scandal. if you are opposed to hillary clinton as a politician this report will be somewhat gratfying and mostly fast rating. if you are a supporter of hillary clinton this report will be somewhat gratfying and mostly frustrating. if you are not a hillary clinton partisan in either direction you will mostly find this whole topic boring, especially the more time you spend on it. but if you are a person who thinks that some of what the government does is important and you would like it to work well and not be run like a cross of a video game and a hospital where they cooked with pee this report is kind of alarming. this is a bad system. separate and apart from hillary clinton running for president this is a bad system. the fact that this is how our state department runs is alarming.
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this is one of those rules that you should not have to spell out as a rule. this is one of those rules that if you get to the point where you're in high elected office and you're like the governor of a state or something, you think we could assume that you would know this rule. you wouldn't need to be instructed on this being a rule for you as a politician. but apparently we have to say this one out loud, apparently this is a rule that a lot of politicians don't know. here's the rule, if you are under federal investigation, if the fbi is investigating you don't do a photo op at a prison. sometimes high elected officials have to do photo ops but if you have one of those on the books, if you have a scheduled trip to a prison or a probation office or a parole office and then in the interim the fbi starts investigating you and the public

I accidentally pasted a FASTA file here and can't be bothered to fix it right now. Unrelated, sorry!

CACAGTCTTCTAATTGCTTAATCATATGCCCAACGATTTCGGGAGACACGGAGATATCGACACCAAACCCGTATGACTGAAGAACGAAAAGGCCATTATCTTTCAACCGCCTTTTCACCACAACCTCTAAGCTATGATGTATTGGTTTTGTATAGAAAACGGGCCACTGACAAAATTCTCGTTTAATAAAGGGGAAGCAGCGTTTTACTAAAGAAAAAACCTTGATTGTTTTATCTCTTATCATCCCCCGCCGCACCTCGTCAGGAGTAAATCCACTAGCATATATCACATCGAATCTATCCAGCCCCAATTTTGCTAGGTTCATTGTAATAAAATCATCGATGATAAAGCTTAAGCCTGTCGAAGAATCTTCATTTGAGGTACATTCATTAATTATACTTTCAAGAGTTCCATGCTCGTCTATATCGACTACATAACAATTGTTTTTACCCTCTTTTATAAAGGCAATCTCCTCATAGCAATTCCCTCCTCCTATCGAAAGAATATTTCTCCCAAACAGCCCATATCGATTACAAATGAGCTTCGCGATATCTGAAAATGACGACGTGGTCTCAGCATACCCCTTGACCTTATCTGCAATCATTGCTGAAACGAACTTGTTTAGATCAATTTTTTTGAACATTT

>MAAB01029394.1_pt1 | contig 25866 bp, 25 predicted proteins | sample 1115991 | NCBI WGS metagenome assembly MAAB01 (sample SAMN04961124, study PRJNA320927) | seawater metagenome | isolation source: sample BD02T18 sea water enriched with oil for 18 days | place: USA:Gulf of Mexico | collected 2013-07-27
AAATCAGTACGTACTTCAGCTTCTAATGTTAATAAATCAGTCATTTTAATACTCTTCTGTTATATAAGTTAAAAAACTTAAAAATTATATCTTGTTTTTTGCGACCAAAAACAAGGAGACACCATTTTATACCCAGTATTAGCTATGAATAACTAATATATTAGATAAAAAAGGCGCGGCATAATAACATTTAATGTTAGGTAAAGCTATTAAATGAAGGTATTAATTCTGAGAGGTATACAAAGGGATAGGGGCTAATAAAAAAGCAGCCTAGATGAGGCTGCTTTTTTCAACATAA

knows you're under federal investigation, don't go ahead with the prison photo op. call in sick. because if you go ahead with the prison photo op then photographers will take pictures of you behind bars because you invited them to go with you to see you at a prison. just in case the people of alabama couldn't paint a metal picture of their governor in jail, here you go. in case any other governors out there needs a refresher on this rule there's the governor of alabama reminding us why this rule is so important but apparently that news did not travel all the way from alabama where their governor is under federal investigation to virginia where their governor is under federal investigation because yesterday the democratic governor terry mcauliffe decided to conduct official state business yesterday at the local probation and parole office.